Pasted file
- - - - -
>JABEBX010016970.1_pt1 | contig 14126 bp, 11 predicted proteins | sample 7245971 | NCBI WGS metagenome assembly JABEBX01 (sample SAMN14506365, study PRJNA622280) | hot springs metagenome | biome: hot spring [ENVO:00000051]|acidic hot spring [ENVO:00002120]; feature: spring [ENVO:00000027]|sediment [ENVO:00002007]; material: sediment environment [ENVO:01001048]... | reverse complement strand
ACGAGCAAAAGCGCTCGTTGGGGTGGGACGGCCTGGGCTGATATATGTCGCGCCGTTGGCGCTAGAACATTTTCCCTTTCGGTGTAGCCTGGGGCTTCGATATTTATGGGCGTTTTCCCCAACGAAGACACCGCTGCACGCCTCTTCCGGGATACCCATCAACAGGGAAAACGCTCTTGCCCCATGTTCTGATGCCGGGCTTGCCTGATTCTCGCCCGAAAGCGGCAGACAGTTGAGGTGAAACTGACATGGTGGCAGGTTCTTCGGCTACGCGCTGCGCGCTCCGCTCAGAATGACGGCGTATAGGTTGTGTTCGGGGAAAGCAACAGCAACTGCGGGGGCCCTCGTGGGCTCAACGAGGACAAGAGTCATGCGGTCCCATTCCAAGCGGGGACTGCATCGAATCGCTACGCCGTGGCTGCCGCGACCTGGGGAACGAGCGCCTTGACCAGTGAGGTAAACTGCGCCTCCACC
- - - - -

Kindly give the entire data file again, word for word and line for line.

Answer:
>JABEBX010016970.1_pt1 | contig 14126 bp, 11 predicted proteins | sample 7245971 | NCBI WGS metagenome assembly JABEBX01 (sample SAMN14506365, study PRJNA622280) | hot springs metagenome | biome: hot spring [ENVO:00000051]|acidic hot spring [ENVO:00002120]; feature: spring [ENVO:00000027]|sediment [ENVO:00002007]; material: sediment environment [ENVO:01001048]... | reverse complement strand
ACGAGCAAAAGCGCTCGTTGGGGTGGGACGGCCTGGGCTGATATATGTCGCGCCGTTGGCGCTAGAACATTTTCCCTTTCGGTGTAGCCTGGGGCTTCGATATTTATGGGCGTTTTCCCCAACGAAGACACCGCTGCACGCCTCTTCCGGGATACCCATCAACAGGGAAAACGCTCTTGCCCCATGTTCTGATGCCGGGCTTGCCTGATTCTCGCCCGAAAGCGGCAGACAGTTGAGGTGAAACTGACATGGTGGCAGGTTCTTCGGCTACGCGCTGCGCGCTCCGCTCAGAATGACGGCGTATAGGTTGTGTTCGGGGAAAGCAACAGCAACTGCGGGGGCCCTCGTGGGCTCAACGAGGACAAGAGTCATGCGGTCCCATTCCAAGCGGGGACTGCATCGAATCGCTACGCCGTGGCTGCCGCGACCTGGGGAACGAGCGCCTTGACCAGTGAGGTAAACTGCGCCTCCACC